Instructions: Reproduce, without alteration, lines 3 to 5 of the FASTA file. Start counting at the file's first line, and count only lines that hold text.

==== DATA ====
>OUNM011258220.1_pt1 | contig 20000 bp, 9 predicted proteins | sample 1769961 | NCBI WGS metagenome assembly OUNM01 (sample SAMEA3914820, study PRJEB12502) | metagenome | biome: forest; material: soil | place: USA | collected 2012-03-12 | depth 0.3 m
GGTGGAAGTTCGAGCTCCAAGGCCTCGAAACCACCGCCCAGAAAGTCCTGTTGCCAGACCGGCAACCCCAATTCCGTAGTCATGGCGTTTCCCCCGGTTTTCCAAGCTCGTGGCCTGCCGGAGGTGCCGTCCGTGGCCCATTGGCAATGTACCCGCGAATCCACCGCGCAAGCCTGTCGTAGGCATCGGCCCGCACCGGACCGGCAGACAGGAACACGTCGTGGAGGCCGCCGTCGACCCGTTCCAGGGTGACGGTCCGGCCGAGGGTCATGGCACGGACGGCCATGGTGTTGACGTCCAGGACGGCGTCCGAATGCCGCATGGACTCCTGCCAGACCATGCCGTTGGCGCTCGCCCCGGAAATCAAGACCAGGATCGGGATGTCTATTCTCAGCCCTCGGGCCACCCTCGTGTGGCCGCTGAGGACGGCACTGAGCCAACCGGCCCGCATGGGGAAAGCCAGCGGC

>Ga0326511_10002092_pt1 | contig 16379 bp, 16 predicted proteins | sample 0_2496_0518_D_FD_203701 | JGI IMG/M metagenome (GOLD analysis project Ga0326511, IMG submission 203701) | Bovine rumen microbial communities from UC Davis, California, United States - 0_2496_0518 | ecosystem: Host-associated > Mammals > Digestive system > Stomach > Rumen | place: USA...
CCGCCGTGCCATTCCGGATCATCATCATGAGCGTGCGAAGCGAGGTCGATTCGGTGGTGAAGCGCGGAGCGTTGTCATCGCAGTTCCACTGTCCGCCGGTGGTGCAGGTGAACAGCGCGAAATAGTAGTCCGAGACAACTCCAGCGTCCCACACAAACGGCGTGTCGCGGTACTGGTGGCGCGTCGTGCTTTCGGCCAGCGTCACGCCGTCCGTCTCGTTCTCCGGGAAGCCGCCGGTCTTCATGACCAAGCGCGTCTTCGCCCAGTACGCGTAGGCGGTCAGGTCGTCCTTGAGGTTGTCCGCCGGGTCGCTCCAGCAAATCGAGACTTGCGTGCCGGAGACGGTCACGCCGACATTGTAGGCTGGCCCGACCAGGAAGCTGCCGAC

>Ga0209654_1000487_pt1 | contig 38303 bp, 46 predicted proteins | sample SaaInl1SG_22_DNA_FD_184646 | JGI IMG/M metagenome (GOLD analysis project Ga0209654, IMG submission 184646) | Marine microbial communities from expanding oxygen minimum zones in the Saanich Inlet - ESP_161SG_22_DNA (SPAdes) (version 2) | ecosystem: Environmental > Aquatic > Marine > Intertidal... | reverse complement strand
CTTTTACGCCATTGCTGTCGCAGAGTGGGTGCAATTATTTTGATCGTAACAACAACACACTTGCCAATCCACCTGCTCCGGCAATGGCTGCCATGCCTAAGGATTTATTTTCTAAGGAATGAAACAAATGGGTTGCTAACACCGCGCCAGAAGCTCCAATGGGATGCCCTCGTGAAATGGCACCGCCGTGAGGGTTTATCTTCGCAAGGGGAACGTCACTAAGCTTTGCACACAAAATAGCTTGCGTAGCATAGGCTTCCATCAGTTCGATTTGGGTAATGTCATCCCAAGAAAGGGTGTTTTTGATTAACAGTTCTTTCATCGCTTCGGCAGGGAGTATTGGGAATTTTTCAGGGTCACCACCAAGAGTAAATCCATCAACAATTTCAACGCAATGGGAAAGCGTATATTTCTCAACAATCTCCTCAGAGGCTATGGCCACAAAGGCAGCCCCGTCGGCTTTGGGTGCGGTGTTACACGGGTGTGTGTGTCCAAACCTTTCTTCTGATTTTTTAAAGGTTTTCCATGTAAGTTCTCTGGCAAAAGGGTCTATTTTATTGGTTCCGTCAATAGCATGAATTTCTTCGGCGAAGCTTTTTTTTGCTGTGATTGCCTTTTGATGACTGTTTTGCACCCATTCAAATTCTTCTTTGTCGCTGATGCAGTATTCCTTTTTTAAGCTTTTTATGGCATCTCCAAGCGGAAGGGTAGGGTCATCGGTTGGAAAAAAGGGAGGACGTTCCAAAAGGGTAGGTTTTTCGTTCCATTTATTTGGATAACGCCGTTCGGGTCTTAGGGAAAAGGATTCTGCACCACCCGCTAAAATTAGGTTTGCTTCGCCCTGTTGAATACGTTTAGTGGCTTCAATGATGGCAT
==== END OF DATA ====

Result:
>Ga0326511_10002092_pt1 | contig 16379 bp, 16 predicted proteins | sample 0_2496_0518_D_FD_203701 | JGI IMG/M metagenome (GOLD analysis project Ga0326511, IMG submission 203701) | Bovine rumen microbial communities from UC Davis, California, United States - 0_2496_0518 | ecosystem: Host-associated > Mammals > Digestive system > Stomach > Rumen | place: USA...
CCGCCGTGCCATTCCGGATCATCATCATGAGCGTGCGAAGCGAGGTCGATTCGGTGGTGAAGCGCGGAGCGTTGTCATCGCAGTTCCACTGTCCGCCGGTGGTGCAGGTGAACAGCGCGAAATAGTAGTCCGAGACAACTCCAGCGTCCCACACAAACGGCGTGTCGCGGTACTGGTGGCGCGTCGTGCTTTCGGCCAGCGTCACGCCGTCCGTCTCGTTCTCCGGGAAGCCGCCGGTCTTCATGACCAAGCGCGTCTTCGCCCAGTACGCGTAGGCGGTCAGGTCGTCCTTGAGGTTGTCCGCCGGGTCGCTCCAGCAAATCGAGACTTGCGTGCCGGAGACGGTCACGCCGACATTGTAGGCTGGCCCGACCAGGAAGCTGCCGAC

>Ga0209654_1000487_pt1 | contig 38303 bp, 46 predicted proteins | sample SaaInl1SG_22_DNA_FD_184646 | JGI IMG/M metagenome (GOLD analysis project Ga0209654, IMG submission 184646) | Marine microbial communities from expanding oxygen minimum zones in the Saanich Inlet - ESP_161SG_22_DNA (SPAdes) (version 2) | ecosystem: Environmental > Aquatic > Marine > Intertidal... | reverse complement strand